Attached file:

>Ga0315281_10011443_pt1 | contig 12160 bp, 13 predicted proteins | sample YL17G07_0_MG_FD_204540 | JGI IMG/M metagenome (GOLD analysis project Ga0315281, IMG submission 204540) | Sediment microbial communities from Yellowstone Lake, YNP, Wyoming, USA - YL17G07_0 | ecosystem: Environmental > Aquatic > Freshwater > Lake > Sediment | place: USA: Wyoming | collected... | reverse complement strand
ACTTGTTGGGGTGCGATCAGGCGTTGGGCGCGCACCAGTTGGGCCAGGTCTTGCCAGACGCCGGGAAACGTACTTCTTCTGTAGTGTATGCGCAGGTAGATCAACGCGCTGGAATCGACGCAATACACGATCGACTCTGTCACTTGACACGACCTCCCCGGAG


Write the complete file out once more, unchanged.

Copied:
>Ga0315281_10011443_pt1 | contig 12160 bp, 13 predicted proteins | sample YL17G07_0_MG_FD_204540 | JGI IMG/M metagenome (GOLD analysis project Ga0315281, IMG submission 204540) | Sediment microbial communities from Yellowstone Lake, YNP, Wyoming, USA - YL17G07_0 | ecosystem: Environmental > Aquatic > Freshwater > Lake > Sediment | place: USA: Wyoming | collected... | reverse complement strand
ACTTGTTGGGGTGCGATCAGGCGTTGGGCGCGCACCAGTTGGGCCAGGTCTTGCCAGACGCCGGGAAACGTACTTCTTCTGTAGTGTATGCGCAGGTAGATCAACGCGCTGGAATCGACGCAATACACGATCGACTCTGTCACTTGACACGACCTCCCCGGAG